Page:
More Consumer Credit Complaints Every Year

I found the data around the annual number of consumer credit complaints pretty interesting.  It’s not surprising that the number of complaints increases every year, and of course there could be any number of reasons for that.  If nothing else, the number of consumer credit customers and accounts probably grows every year, leading naturally to a growing number of complaints.  What’s interesting to me is the changes in the rate of growth, both in aggregate, and in the sub-categories.

Some of the categories, like Payday Loan, were added more recently, so they only have a couple years of data, which is disappointing.  I’d really like to see how complaints about Payday Loans and Debt Collection have trended in particular, but those categories both show their first data in 2013, so the only real comparison years are 2014 to 2015, which isn’t much use for looking at trends.

On the other hand, I was intrigued by how the aggregate data compares to a couple particular sub-categories. Overall, as mentioned earlier, the number of complaints has increased every year, but the rate of increase has been falling.  However, in the Bank Account or Service sub-category, the rate of increase rose slightly from ’13 to ’14, and substantially from ’14 to ’15.  Does that indicate growing consumer frustration with traditional local-bank services? That would be an interesting development, especially set next to the fact that complaints in the Mortgage category have actually fallen in both of the last two years.  Maybe that’s an indication that people are beginning to move past their focused anger around the mortgage crisis, and getting back to being frustrated with the basic checking and savings services that banks offer.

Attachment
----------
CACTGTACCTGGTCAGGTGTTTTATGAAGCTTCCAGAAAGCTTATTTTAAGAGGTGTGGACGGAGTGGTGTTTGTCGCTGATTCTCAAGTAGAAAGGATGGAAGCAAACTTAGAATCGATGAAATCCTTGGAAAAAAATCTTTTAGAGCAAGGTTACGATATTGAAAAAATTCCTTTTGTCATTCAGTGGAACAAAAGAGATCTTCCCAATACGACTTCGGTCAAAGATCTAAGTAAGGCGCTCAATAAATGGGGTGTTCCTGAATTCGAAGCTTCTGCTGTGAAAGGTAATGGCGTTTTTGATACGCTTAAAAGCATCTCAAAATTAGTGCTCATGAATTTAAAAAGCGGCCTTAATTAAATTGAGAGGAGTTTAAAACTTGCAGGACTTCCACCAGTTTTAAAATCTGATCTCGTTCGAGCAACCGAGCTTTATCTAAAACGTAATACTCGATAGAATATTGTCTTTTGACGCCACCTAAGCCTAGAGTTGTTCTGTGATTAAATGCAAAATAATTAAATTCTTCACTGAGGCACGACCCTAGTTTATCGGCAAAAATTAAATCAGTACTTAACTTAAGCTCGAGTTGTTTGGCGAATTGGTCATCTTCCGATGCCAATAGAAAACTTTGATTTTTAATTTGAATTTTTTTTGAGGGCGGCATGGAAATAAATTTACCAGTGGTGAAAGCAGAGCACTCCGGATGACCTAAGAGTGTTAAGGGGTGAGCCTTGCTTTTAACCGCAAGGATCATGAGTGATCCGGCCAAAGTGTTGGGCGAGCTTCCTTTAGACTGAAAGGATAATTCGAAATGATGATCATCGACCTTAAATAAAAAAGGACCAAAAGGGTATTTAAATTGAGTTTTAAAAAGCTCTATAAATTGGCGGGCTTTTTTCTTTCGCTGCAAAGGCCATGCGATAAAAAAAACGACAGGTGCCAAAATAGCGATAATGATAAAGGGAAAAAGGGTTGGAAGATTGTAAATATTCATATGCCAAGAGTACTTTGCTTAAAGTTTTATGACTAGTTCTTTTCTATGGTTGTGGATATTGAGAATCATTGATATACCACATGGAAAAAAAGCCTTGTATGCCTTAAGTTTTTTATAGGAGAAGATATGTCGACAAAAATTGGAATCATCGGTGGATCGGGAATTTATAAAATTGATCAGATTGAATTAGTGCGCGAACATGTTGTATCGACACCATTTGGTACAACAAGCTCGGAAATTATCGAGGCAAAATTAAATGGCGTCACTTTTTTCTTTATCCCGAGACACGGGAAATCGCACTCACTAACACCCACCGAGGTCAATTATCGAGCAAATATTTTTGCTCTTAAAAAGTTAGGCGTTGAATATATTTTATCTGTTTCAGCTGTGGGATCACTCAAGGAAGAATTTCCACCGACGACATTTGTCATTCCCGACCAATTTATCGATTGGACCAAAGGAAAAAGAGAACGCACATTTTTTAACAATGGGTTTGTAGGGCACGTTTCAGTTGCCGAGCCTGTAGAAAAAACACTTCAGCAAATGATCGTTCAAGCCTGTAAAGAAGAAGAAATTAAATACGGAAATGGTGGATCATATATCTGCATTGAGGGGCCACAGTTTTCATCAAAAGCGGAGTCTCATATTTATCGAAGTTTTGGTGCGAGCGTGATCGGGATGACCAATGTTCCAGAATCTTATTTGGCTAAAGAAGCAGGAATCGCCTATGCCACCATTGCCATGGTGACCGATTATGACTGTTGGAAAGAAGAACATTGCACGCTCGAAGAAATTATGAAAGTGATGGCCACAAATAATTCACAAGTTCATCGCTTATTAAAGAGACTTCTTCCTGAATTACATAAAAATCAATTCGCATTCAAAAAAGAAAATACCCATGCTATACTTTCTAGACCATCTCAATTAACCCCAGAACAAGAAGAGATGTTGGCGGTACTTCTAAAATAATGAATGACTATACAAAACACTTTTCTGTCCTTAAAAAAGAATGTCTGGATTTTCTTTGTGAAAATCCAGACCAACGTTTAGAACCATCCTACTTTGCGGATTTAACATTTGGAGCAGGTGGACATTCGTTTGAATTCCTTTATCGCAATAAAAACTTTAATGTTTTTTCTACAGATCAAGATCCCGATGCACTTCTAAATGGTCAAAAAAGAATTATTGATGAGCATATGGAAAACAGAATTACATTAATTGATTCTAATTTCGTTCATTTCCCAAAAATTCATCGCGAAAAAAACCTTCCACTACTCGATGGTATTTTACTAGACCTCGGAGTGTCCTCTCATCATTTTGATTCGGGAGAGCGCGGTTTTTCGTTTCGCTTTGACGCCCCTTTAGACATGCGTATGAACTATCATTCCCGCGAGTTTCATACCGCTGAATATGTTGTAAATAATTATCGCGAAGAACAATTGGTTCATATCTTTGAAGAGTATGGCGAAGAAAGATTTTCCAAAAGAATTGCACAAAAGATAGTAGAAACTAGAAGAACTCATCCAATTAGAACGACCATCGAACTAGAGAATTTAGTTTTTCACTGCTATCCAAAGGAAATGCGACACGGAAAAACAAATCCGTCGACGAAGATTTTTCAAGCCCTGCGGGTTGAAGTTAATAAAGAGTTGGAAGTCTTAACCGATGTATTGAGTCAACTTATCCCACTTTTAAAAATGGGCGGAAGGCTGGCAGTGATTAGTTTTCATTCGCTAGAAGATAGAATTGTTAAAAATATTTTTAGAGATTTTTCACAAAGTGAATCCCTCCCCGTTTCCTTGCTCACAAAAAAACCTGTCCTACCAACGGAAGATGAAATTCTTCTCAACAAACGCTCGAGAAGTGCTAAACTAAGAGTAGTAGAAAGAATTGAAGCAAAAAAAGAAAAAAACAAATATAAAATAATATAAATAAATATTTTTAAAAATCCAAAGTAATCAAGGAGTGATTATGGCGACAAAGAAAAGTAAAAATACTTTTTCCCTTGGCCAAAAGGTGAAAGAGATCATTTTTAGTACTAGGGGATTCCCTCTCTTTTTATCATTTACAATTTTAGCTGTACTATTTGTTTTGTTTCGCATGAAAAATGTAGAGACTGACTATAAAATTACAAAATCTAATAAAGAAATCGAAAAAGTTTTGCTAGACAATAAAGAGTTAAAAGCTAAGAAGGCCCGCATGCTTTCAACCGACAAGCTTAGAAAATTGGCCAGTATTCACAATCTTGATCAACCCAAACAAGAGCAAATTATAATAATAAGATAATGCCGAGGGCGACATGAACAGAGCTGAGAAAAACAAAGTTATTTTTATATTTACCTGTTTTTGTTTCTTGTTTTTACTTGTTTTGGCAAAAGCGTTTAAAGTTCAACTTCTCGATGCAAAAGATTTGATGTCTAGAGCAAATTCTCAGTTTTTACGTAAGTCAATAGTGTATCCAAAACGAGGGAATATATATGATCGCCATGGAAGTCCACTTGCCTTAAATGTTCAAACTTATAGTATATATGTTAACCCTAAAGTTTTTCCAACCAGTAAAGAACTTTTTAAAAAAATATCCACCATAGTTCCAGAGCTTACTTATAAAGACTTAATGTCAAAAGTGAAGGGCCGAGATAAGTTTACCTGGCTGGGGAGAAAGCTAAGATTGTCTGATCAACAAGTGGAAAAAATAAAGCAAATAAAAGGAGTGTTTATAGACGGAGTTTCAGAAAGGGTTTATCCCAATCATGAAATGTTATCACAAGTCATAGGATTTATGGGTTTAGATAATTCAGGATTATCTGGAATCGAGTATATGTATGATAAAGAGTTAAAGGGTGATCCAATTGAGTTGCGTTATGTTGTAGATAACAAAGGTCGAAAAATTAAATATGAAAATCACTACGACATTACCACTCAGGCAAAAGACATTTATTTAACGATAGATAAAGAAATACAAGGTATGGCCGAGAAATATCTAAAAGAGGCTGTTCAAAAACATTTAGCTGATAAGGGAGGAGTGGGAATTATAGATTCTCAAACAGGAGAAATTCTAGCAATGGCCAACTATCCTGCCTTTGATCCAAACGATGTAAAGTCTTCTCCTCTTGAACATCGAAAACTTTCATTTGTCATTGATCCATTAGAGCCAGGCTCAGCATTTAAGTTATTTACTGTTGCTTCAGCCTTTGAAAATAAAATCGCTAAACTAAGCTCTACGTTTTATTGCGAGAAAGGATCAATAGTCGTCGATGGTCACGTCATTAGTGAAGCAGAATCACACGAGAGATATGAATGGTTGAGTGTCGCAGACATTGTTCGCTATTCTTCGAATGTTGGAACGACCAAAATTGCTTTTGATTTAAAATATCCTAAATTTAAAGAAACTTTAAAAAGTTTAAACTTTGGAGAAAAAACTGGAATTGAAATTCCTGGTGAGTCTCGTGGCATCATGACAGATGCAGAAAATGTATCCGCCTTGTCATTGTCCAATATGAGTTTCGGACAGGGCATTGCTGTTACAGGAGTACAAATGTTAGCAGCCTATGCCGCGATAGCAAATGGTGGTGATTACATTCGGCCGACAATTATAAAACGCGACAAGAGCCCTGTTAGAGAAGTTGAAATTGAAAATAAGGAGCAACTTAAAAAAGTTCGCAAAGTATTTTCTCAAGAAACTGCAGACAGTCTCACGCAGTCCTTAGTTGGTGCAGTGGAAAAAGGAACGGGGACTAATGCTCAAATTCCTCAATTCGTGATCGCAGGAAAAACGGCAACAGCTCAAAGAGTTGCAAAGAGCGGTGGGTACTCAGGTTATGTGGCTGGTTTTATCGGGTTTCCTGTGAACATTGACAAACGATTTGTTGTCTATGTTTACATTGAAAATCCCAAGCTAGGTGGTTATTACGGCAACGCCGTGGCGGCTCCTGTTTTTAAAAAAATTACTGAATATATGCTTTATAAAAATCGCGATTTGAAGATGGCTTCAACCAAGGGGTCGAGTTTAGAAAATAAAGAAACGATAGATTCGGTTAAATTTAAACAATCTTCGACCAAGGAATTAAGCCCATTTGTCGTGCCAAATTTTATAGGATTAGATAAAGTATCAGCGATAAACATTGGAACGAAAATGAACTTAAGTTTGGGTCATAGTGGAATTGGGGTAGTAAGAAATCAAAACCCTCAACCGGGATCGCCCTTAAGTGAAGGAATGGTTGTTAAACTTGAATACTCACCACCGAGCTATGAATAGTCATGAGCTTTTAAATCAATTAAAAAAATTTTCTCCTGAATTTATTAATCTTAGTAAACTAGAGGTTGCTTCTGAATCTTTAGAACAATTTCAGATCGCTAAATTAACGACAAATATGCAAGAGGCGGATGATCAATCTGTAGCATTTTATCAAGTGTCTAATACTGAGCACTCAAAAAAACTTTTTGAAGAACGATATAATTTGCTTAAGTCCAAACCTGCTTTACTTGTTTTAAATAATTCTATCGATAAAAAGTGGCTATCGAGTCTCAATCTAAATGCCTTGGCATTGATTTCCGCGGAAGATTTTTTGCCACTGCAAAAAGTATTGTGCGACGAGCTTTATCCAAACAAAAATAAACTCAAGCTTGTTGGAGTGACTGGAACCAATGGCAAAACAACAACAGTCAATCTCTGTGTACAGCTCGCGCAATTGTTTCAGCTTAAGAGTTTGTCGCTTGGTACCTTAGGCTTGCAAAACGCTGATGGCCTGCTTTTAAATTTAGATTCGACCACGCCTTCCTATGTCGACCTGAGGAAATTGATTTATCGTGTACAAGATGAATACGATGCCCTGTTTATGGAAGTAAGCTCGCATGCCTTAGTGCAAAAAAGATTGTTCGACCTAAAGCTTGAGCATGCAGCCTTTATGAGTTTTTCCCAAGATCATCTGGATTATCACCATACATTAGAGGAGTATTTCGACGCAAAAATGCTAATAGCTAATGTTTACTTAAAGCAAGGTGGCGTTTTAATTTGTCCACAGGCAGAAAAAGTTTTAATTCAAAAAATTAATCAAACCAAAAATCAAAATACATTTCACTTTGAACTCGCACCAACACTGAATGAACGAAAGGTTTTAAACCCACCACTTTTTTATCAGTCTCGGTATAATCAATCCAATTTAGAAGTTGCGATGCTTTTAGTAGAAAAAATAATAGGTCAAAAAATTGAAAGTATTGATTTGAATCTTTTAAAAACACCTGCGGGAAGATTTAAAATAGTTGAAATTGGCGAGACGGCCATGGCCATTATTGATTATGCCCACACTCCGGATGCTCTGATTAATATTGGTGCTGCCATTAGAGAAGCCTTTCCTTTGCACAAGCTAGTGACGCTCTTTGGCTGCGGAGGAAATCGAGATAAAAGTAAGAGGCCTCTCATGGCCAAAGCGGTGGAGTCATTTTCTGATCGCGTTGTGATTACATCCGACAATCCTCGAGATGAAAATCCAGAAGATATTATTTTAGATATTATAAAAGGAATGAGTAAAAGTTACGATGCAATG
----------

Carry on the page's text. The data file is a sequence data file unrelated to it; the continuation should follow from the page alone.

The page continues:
The other category that’s interesting is Credit cards.  Complaints in this category actually fell from ’12 to ’13, but then rose again from ’13 to ’14, and rose dramatically (ok, ‘dramatically’ is a subjective term, but the increase was almost 24%, and in my book that qualifies as dramatic) from ’14 to ’15.  This could be an artifact of an improving economy in which people are returning to spending money more freely, meaning that on a practical level, they are using their credit cards more often again, leading naturally to an rise in credit card related complaints.

Feel free to interact with the data viz above and see if you find anything that you think is interesting.  If so, drop a comment and let me know what you think.

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